Maybe “Battle of the Black and Blue” would be a more appropriate moniker for these two teams where seismic hits such as the one Smith received courtesy of Delaware’s Kedrick Whitehead, could be heard throughout Delaware Stadium.
This football rivalry has everything – two teams in relatively close proximity, two highly successful programs and quite frankly, two teams that don’t exactly like each other very much.
This will be Villanova’s eighth time in the FCS playoffs since 2008. Of course, the 2009 season will always define the Wildcats because they won it all that year and made it back to the semifinals the next season.
So much for past history, Villanova is competing in the present.
Rocco was asked afterwards how he thinks the CAA’s top two teams Villanova and James Madison, will fare in the postseason.
“They both have really good quarterbacks and with that being said they have a chance to have success in the postseason,” Rocco said about both teams.
He was referring to Smith, who began his career at Campbell, where he all he did was set school career records for total offense, rushing touchdowns, passing yards and passing touchdowns.
Smith transferred to Villanova and has been a three-year starter and breakout performer.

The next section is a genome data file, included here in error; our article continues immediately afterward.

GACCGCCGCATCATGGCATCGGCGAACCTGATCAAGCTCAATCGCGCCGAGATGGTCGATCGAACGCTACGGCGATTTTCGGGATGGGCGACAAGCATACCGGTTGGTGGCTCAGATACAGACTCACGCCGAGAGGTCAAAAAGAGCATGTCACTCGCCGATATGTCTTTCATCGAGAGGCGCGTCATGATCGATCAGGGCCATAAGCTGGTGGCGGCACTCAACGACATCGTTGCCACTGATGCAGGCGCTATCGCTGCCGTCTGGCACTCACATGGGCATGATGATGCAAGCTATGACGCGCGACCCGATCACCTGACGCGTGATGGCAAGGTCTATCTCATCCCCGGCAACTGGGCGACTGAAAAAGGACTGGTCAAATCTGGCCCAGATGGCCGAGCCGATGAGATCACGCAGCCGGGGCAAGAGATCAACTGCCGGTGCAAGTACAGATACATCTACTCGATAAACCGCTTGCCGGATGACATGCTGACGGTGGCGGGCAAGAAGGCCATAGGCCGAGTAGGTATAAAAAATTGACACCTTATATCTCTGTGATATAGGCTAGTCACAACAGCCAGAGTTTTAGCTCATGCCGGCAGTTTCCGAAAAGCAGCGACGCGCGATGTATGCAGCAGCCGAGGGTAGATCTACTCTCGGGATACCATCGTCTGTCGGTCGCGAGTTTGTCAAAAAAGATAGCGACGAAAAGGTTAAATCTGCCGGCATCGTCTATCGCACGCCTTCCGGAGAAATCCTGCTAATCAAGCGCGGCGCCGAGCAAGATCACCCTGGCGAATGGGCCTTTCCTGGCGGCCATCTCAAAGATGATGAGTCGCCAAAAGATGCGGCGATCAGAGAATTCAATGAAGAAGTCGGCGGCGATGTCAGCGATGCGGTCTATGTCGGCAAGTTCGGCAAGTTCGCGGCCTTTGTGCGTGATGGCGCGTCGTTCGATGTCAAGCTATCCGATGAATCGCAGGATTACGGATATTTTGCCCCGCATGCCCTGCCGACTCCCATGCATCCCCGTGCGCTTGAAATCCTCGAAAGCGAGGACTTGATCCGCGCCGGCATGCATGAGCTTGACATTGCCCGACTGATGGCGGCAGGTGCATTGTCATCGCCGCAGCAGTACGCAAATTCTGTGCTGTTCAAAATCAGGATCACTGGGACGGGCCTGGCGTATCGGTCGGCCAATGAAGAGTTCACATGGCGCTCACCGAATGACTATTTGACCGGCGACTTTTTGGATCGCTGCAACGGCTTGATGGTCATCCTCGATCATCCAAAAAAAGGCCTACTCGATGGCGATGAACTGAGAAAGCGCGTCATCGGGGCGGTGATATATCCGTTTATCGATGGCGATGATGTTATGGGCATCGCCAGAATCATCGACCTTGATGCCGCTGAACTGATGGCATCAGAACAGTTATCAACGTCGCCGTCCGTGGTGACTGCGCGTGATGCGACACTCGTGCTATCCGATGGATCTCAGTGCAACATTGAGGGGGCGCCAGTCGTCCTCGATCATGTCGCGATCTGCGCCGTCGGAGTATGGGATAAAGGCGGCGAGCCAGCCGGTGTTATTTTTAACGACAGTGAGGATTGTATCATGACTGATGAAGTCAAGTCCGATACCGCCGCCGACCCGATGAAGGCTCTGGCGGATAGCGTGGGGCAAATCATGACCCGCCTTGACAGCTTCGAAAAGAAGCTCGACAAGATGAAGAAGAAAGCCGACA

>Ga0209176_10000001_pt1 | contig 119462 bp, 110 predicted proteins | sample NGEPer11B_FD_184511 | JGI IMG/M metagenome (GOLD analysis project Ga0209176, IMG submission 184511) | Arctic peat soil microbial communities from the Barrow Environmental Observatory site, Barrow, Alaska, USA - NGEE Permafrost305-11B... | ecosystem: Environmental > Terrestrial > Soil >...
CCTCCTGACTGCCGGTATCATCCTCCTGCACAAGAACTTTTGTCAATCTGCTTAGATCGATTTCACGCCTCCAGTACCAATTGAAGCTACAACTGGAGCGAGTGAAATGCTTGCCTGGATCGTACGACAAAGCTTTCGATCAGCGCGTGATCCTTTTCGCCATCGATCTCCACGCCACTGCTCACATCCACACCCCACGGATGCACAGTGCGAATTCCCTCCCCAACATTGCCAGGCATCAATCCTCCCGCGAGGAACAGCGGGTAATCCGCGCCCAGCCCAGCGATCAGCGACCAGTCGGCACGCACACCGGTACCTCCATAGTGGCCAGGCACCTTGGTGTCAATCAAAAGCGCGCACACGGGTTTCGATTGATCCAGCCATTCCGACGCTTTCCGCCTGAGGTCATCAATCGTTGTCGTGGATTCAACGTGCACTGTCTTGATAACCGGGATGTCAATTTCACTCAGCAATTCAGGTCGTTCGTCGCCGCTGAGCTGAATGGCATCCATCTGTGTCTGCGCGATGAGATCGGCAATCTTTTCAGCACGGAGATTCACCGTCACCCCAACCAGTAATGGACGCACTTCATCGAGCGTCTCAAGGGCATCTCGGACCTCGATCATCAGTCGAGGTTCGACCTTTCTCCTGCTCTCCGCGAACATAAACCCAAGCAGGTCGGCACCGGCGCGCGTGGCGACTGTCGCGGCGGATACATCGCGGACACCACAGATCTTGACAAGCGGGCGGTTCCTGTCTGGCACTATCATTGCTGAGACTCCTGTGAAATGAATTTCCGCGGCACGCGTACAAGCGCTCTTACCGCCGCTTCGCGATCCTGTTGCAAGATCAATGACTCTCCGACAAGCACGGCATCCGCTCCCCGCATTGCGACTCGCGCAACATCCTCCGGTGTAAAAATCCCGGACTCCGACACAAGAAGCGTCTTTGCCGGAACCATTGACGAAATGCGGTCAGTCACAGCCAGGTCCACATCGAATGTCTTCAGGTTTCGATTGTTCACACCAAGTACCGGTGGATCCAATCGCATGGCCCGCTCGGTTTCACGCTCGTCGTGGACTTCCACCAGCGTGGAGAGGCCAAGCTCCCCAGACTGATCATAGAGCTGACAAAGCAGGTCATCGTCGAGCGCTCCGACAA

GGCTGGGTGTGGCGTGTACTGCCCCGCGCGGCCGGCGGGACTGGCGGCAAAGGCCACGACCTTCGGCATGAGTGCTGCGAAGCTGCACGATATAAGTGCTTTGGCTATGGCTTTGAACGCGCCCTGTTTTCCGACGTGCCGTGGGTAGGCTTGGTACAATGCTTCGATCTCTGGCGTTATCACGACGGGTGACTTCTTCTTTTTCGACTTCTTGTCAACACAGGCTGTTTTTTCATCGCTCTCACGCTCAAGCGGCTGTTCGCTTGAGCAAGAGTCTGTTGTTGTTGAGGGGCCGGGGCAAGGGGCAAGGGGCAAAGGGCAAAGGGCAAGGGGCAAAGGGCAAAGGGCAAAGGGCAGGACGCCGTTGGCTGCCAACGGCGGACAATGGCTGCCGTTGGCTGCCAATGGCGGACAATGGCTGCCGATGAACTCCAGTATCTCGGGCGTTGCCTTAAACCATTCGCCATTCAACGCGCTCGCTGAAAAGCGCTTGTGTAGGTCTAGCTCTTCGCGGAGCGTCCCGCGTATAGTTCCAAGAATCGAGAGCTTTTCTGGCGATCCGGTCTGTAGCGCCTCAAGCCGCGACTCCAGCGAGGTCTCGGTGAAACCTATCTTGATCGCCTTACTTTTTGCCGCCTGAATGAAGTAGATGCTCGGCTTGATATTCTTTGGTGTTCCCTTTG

BTW - James Madison’s quarterback is redshirt senior Cole Johnson, who in his last four games has thrown 17 touchdown passes and zero interceptions.
Not a bad ratio.
Whether it is FCS, FBS or NFL or sandlot, the quarterback matters an awful lot.
JMU’s Johnson looks the part, 6-5, 215-pounds and a rifle arm. Smith, a graduate student, is 6-0 and 190, but would make anybody’s ‘All-Tough’ team.
Both teams have ridden their quarterbacks a long distance and each has the ability to go much further.
Of course, if Villanova is to be competitive in the postseason, Smith will have to see an uptick in the accuracy department. In four of the last six games, he failed to complete at least 50 percent of his passes.
The Wildcats will also need their running game, which is prolific, but struggled against Delaware, to get in gear, led by Covington.
Of course the defense will keep the Wildcats in virtually every game. When they needed a big stop, they got it against Delaware.
Fourth-and-goal from the two, Delaware tried a shuffle pass that was stuffed by Villanova’s Qwahsin Townsel and Garrett Zobel, the junior from La Salle College High School, with just 1:06 left.
The Villanova defense also has one of the country’s best corners, Christian Benford, who picked off his seventh pass against in the win over the Blue Hens.
A strong defense and a solid offense can allow a team to go a long way in the postseason.
It sure worked in the regular season for Villanova.
“It feels great to call this team champions,” Villanova coach Mark Ferrante said after Saturday’s win.
No doubt by now, the patting on the back has stopped.
“Winning the conference was one of our goals, but it wasn’t out end-goal,” Smith said.
Now, there are bigger fish to fry, but Villanova realizes that it will take more than eight minutes of effective offense to do so.